In a city filled with incredible architectural masterpieces from Gaudi, there is another architect who often gets forgotten. And yet he is perhaps just as influential in terms of founding the Catalan art form of 'modernism'. His name is Lluís Domènech i Montaner and one of his best designs is the Palau de la Música Catalana. The Catalan style of architecture called 'modernism' was developed to support a new Catalan identity.
Known as the Venice of the North, Bruges is a medieval paradise replete with sweeping canals, quaint cobblestones alleyways, unique Gothic architecture and an utterly enchanting atmosphere. Bruges is truly one of my favourite cities to visit. It feels like you could walk endless along the streets and continuously find new discoveries. It’s a fairy-tale like village and I think far too many people just breeze through it on a day-trip from Brussels. I think to truly experience the city at it’s best you need to spend the night and dedicate a good 48 hours to explore every nook and cranny of the city.
The Grand Canal or Canalazzo is the heart of Venice. Ever since the founding days of the Venetian empire, this canal served as the major thoroughfare for the Venetian people. The most important historical palaces and famous Venetian buildings wrap around the edges of the canal. Once upon a time, the Grand Canal was the like the Rodeo Drive for Venetian aristocrats. The who's who of Europe could be seen relaxing in gondolas, wearing the newest and most extravagant fashions, cruising up and down the river.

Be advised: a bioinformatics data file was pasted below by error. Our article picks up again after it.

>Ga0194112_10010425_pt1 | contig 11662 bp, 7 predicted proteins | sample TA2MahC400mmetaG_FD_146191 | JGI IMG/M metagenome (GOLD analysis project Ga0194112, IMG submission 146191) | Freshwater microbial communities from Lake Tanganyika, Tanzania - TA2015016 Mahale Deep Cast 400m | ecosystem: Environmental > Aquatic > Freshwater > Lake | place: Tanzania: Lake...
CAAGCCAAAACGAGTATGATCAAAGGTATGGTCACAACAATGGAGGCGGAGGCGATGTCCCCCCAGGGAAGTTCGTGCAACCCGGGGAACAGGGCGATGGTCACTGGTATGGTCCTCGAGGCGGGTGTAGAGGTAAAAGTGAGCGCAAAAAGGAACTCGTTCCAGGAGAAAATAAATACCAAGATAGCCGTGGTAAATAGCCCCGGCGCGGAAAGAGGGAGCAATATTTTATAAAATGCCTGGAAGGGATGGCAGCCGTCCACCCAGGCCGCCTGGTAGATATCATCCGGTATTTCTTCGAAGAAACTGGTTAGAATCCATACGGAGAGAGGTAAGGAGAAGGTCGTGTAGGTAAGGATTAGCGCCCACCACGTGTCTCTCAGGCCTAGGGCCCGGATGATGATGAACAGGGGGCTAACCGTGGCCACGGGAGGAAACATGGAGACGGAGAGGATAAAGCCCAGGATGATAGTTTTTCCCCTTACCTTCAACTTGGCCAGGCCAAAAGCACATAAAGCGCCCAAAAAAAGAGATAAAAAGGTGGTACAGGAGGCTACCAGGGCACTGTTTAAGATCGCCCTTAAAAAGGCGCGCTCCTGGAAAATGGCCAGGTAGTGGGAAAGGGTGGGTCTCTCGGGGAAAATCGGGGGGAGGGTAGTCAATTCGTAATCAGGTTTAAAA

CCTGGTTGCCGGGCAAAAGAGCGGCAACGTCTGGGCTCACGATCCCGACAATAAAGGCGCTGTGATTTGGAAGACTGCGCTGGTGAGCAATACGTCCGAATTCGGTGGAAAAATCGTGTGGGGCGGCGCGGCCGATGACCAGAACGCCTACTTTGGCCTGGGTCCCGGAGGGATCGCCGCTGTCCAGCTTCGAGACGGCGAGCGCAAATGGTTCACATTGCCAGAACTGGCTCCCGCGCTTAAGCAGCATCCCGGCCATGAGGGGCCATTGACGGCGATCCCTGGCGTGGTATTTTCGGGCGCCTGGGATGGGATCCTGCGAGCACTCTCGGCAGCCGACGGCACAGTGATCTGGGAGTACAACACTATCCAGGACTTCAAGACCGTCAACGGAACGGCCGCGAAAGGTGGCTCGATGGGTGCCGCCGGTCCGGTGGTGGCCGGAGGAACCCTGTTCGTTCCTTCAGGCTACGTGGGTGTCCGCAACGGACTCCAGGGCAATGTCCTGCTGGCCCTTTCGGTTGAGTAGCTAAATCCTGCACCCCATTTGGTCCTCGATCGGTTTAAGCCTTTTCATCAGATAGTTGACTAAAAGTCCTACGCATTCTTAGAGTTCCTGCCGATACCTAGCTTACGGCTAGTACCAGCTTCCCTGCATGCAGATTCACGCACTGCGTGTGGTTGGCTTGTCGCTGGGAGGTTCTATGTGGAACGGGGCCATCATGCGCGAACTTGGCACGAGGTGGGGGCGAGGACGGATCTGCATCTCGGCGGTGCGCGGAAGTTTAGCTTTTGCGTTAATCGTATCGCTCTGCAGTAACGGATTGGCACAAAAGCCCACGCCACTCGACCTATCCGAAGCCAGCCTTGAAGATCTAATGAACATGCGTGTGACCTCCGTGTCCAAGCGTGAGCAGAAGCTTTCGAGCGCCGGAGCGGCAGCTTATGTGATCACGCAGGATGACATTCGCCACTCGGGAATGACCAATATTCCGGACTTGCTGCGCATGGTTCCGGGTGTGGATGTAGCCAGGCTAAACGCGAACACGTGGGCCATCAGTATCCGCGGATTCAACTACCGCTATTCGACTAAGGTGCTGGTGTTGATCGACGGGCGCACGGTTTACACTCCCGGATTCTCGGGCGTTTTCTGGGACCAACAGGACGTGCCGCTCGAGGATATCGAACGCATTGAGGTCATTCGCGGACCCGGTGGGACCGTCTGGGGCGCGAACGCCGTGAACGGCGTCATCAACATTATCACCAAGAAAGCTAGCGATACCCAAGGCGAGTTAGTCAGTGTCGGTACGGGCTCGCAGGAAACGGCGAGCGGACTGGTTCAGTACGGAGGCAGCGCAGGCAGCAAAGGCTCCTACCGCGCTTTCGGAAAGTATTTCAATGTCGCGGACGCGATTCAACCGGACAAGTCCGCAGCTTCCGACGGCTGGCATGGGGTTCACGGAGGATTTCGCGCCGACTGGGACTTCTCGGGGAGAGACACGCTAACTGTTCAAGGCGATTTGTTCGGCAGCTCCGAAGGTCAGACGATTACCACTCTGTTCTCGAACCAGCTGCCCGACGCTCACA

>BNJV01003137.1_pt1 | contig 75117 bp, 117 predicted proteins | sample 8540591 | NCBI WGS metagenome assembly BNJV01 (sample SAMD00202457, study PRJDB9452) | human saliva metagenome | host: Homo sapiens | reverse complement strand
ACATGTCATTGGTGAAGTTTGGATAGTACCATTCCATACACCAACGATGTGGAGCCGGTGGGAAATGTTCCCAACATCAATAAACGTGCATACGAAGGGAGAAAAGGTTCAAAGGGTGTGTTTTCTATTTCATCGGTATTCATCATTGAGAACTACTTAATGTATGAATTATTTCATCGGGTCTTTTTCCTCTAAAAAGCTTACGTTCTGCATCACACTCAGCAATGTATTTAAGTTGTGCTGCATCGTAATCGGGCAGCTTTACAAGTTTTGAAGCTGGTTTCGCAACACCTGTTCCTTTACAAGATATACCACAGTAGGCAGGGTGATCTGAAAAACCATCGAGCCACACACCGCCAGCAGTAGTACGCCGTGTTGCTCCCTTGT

The Heavenly Bodies collection at the Cloisters focuses on the quiet, reflective nature of faith. The outfits are more complicated, require more thought and observation, and due to the remote location, allows you to have a more personal experience with the objects.
Vienna is the capital and largest city in Austria, and as of 2001, the entire town was designated a UNESCO World Heritage Site. It has been named the "City of Music" or the "The City of Dreams" and for good reason. Vienna is home to some of the most interesting architectural masterpieces in Europe.
St. Vitus Cathedral is one of the most astonishing churches in the world, and as such is filled with some of the most incredible pieces of art from across Europe. The best piece of art can be seen all over the walls. The stained glass windows of St. Vitus Cathedral are some of the most transcendent works of art which blend religious history and powerful human emotion.
Park Guell is one of Antoni Gaudi's most imaginative and symbolic work of art which thanks to a failed housing project is now open to the public as a city park. Hidden in the north of Barcelona his version of nirvana.
St. Peter's Abbey and Cemetery is the oldest monastery in the German-speaking world and truly a place where time seems to stand still. Although the abbey itself is stunning, the most notable part of the church is its cemetery.
The Zwinger is one of those historic buildings that is so seamlessly incorporated into the fabric of the city. Yes, it is also a very popular tourist destination, but the people who live and work here, don't treat it with kid gloves. As if it's something precious and should only be viewed from a distance. They luncheon here, bring their children to play and dash through the archways on their morning run.
Known as the "Venice of the North", Bruges is a medieval paradise replete with sweeping canals, quaint cobblestones alleyways, unrivalled Gothic architecture and an utterly enchanting atmosphere.